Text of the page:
– The stuff of dreams infuses Ray Martin’s work. The Sandhills native also draws inspiration from “plein air” in his painting and drawing. Martin has exhibited in area galleries and has taught art in secondary schools and colleges in the Carolinas. He has been a professor of Art at Rockingham Community College since 2013. Info: email@example.com
Catcher in the Rye
by J.D. Salinger
Year Published: 1951
Years Banned: 1961–1982, and
off and on in the years since
Why Banned: Vulgar language, sexual promiscuity, undermining of traditional values, moral codes, encouraging rebellion. Banned from Issaquah, Washington schools in 1978 for being part of “an overall communist plot.”
Awards/Accolades: Named one of Time magazine’s 2005 list of 100 best English-language novels written since 1923; included on Modern Library’s list of 100 best English-language novels of the 20th century.
– Harry Blair began drawing at the age of 5, and he never looked back — despite his father’s warning that he would need a “real job” after graduating from college. But Blair had heard that people would pay him for “drawing and coloring,” and they did. Nearly 70 years since he picked up his first crayon, Blair has had fun “drawing and coloring” for newspapers, magazines and advertising campaigns. The longtime Greensboro resident has been a contributing editor to O.Henry since the publication of its first issue. Info: harryblair.com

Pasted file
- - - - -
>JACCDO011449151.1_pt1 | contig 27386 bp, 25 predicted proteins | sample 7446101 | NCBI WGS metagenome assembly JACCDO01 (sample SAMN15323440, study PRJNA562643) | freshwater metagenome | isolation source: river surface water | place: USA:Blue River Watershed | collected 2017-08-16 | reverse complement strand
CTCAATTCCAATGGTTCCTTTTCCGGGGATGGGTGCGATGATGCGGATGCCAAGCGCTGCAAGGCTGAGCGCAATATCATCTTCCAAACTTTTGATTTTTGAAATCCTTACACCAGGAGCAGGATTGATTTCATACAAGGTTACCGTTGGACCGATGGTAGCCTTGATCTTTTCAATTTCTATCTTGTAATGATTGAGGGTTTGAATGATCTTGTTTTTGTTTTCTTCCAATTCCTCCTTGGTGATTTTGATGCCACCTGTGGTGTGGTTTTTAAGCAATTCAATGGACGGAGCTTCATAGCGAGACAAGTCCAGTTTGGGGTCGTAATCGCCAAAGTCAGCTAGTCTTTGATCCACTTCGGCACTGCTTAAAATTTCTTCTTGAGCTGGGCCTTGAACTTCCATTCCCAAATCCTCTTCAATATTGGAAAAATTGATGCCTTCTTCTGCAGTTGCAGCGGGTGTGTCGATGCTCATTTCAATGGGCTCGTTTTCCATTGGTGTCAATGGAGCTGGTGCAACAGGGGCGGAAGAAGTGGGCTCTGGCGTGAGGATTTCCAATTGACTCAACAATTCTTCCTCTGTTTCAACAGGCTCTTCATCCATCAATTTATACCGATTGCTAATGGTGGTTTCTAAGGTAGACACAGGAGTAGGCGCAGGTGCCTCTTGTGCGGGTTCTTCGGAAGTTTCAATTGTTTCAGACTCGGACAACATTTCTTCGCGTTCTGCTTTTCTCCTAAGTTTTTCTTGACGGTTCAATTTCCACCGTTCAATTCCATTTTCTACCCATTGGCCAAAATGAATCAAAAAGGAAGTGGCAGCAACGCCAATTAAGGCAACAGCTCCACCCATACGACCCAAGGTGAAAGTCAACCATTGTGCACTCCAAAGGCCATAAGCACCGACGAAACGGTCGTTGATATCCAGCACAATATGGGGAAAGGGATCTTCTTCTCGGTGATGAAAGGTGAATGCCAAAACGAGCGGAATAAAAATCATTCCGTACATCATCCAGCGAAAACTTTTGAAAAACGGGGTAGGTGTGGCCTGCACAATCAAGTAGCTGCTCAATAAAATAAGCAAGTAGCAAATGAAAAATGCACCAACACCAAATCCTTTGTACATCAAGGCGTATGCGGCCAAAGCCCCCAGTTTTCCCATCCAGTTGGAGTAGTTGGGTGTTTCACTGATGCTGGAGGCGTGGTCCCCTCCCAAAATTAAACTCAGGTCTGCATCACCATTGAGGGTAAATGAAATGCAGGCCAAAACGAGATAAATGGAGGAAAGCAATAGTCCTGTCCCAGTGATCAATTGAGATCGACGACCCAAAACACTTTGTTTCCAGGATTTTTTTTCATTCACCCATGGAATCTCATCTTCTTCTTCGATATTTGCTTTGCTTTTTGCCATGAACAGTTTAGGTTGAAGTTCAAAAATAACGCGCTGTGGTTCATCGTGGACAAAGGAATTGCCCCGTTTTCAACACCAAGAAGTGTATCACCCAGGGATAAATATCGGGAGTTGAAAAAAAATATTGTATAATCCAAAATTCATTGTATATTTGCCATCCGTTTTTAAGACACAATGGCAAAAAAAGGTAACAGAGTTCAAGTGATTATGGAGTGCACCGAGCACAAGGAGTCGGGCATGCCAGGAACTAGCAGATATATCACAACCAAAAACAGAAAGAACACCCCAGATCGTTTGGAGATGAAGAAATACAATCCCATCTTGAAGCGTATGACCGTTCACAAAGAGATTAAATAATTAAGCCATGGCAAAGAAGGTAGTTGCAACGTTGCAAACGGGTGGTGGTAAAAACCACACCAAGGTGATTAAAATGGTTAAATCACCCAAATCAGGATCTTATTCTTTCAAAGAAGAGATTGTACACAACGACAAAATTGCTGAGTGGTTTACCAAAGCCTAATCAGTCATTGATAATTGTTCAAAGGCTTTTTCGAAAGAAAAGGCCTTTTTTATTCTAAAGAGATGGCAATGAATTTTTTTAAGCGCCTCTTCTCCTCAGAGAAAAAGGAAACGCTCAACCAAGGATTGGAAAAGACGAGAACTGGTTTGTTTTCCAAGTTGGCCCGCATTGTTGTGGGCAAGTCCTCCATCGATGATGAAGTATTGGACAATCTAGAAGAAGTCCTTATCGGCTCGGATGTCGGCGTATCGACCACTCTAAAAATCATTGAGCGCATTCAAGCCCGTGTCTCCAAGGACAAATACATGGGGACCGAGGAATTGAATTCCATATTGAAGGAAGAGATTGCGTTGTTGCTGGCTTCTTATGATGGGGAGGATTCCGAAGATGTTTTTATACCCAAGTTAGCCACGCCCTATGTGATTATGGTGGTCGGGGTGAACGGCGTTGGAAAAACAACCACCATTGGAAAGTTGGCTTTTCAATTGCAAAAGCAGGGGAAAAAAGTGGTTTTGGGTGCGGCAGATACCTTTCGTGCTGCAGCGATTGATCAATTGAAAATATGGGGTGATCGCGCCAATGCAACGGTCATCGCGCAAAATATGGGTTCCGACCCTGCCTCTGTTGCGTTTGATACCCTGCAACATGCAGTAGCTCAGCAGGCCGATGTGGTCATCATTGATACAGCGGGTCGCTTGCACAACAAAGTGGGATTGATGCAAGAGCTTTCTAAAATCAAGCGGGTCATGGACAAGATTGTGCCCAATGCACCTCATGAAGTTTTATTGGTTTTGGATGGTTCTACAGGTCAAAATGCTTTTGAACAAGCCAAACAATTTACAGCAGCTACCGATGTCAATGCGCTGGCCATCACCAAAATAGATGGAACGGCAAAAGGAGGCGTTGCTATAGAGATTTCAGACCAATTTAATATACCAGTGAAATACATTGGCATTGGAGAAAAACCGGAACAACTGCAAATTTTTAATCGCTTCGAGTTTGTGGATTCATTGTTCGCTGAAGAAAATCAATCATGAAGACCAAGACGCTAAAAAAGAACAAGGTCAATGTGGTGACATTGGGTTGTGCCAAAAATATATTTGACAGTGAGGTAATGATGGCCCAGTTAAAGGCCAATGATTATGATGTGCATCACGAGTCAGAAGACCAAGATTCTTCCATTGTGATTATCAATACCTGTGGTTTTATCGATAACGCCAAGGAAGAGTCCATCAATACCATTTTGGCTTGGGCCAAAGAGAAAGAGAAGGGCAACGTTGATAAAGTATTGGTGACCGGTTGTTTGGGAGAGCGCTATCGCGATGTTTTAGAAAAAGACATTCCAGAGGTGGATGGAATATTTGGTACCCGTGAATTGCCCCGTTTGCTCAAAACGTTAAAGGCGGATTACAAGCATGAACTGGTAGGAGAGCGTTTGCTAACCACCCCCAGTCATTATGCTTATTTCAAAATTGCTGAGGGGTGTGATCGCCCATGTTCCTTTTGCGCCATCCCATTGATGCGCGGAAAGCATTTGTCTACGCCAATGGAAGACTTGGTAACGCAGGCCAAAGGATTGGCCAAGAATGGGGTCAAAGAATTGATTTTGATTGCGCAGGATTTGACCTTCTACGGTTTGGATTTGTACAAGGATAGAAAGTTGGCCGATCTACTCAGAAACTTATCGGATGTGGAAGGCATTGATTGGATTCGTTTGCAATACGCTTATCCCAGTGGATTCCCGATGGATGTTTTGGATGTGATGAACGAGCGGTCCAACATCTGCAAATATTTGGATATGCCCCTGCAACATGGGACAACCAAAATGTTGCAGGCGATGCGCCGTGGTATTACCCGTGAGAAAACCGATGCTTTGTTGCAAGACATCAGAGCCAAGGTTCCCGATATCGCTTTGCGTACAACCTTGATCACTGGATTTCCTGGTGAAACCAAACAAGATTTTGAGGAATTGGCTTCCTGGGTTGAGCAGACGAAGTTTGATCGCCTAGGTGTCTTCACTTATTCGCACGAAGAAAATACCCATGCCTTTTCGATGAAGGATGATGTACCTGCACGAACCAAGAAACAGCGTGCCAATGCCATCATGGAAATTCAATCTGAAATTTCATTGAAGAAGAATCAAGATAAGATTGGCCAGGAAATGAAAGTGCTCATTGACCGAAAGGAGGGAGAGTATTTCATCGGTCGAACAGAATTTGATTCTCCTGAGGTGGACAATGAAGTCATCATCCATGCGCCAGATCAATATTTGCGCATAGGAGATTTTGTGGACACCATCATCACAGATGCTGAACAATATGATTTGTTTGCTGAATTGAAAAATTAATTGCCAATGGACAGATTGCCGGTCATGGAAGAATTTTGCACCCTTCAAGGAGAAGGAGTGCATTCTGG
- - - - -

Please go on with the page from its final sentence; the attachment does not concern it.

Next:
Fiction by Jill McCorkle
Your husband is cheating on us. I’m assuming that he hasn’t told you yet. I’m the test wife and he tries everything out on me first, I mean everything. Remember when he got hooked on that massage oil that heats up with body temp? Now maybe you liked it, but I sure didn’t. I got a rash, but of course, I have extremely sensitive skin and always have. I mean, I am Clinique all the way. If you were writing up this triangle (fast becoming a rectangle), then you’d be the one with sensitive skin, the fair, hothouse flower, and I’d be the scrub grass by the side of the road.